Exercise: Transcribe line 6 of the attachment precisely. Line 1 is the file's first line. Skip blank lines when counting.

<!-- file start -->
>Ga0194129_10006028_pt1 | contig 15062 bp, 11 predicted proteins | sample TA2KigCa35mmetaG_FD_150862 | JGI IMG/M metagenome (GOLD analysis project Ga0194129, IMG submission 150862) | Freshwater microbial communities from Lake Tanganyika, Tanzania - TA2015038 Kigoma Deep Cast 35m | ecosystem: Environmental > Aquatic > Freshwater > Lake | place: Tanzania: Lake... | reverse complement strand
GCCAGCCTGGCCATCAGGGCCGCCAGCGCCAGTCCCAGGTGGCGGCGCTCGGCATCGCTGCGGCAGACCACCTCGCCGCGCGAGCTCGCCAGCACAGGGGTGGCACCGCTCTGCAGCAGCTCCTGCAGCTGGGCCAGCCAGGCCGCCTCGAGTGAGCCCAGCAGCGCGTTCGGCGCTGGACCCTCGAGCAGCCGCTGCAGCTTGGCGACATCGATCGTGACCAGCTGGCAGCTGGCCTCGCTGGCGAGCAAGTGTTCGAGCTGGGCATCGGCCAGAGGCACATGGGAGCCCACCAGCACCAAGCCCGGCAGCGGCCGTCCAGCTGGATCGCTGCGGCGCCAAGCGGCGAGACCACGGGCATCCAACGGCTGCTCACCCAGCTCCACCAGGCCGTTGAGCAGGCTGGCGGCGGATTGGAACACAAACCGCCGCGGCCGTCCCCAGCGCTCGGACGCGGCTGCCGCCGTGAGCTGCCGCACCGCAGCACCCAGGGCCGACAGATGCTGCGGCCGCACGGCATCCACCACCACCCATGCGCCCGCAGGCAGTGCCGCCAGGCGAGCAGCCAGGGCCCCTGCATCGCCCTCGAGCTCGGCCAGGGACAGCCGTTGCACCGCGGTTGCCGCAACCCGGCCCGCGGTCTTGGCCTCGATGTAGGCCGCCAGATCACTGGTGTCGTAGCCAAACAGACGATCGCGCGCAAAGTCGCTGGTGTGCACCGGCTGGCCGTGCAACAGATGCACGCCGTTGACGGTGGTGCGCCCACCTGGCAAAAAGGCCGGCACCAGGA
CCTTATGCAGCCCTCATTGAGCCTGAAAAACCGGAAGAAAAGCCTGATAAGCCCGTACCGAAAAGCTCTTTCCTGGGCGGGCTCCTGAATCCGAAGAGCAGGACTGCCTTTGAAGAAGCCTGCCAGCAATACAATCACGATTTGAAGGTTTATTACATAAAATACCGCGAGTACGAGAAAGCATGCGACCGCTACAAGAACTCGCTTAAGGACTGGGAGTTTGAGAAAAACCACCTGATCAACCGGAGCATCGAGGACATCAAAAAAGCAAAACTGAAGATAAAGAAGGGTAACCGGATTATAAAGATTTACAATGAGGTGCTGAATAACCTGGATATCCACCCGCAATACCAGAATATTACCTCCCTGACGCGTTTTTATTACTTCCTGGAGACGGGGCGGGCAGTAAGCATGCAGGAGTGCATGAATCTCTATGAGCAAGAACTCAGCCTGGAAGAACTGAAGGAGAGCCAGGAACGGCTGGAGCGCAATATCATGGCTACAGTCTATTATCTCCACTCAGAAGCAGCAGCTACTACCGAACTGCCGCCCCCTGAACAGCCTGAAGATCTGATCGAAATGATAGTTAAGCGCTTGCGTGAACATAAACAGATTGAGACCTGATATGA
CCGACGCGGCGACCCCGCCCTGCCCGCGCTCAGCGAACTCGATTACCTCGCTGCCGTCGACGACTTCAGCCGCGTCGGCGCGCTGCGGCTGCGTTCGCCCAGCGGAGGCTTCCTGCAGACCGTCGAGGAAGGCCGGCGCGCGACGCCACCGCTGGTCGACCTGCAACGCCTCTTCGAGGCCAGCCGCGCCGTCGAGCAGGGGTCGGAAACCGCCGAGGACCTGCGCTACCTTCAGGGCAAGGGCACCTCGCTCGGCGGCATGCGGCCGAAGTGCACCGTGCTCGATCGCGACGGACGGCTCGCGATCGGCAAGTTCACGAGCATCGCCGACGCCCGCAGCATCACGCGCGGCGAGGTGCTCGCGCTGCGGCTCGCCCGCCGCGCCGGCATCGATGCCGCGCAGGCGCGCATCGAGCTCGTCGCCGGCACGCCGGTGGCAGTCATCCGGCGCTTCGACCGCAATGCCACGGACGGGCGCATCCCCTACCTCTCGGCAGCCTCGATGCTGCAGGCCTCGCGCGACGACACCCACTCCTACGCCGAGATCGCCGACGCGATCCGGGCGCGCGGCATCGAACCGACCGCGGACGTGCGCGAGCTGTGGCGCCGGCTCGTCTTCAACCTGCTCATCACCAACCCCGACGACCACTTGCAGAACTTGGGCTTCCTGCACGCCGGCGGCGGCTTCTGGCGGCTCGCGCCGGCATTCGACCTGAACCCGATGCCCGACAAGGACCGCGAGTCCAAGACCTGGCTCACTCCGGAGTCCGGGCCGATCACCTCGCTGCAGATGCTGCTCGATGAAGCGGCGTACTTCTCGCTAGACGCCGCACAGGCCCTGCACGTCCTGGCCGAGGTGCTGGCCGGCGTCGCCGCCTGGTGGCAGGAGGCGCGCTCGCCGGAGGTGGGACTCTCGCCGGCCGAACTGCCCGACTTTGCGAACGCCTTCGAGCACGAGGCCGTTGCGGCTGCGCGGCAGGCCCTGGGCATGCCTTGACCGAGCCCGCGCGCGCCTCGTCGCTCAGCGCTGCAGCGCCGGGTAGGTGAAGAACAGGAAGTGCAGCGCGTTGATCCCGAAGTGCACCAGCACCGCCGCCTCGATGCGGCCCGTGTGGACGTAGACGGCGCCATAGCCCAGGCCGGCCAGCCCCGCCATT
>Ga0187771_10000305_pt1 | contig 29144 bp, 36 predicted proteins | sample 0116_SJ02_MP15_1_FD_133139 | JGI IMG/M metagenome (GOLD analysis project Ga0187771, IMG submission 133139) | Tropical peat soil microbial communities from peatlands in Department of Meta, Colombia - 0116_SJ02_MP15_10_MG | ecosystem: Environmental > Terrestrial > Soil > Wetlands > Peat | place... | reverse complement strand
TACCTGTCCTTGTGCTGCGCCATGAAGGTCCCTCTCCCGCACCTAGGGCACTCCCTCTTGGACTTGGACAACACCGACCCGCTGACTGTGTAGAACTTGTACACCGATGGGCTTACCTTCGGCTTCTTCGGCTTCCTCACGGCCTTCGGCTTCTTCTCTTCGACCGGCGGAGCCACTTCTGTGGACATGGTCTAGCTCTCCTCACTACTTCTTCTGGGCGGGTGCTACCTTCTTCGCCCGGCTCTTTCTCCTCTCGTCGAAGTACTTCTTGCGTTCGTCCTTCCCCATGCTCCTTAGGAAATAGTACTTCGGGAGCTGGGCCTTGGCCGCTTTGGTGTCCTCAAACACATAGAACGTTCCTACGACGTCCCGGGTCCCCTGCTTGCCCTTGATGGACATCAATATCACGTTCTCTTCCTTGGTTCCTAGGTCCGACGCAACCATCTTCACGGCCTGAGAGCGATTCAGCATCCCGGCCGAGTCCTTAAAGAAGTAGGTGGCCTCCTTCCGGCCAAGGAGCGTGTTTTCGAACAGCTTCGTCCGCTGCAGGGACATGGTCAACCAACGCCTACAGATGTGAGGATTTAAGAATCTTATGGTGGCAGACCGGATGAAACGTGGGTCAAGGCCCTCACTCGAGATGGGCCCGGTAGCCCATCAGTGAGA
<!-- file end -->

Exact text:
TACCTGTCCTTGTGCTGCGCCATGAAGGTCCCTCTCCCGCACCTAGGGCACTCCCTCTTGGACTTGGACAACACCGACCCGCTGACTGTGTAGAACTTGTACACCGATGGGCTTACCTTCGGCTTCTTCGGCTTCCTCACGGCCTTCGGCTTCTTCTCTTCGACCGGCGGAGCCACTTCTGTGGACATGGTCTAGCTCTCCTCACTACTTCTTCTGGGCGGGTGCTACCTTCTTCGCCCGGCTCTTTCTCCTCTCGTCGAAGTACTTCTTGCGTTCGTCCTTCCCCATGCTCCTTAGGAAATAGTACTTCGGGAGCTGGGCCTTGGCCGCTTTGGTGTCCTCAAACACATAGAACGTTCCTACGACGTCCCGGGTCCCCTGCTTGCCCTTGATGGACATCAATATCACGTTCTCTTCCTTGGTTCCTAGGTCCGACGCAACCATCTTCACGGCCTGAGAGCGATTCAGCATCCCGGCCGAGTCCTTAAAGAAGTAGGTGGCCTCCTTCCGGCCAAGGAGCGTGTTTTCGAACAGCTTCGTCCGCTGCAGGGACATGGTCAACCAACGCCTACAGATGTGAGGATTTAAGAATCTTATGGTGGCAGACCGGATGAAACGTGGGTCAAGGCCCTCACTCGAGATGGGCCCGGTAGCCCATCAGTGAGA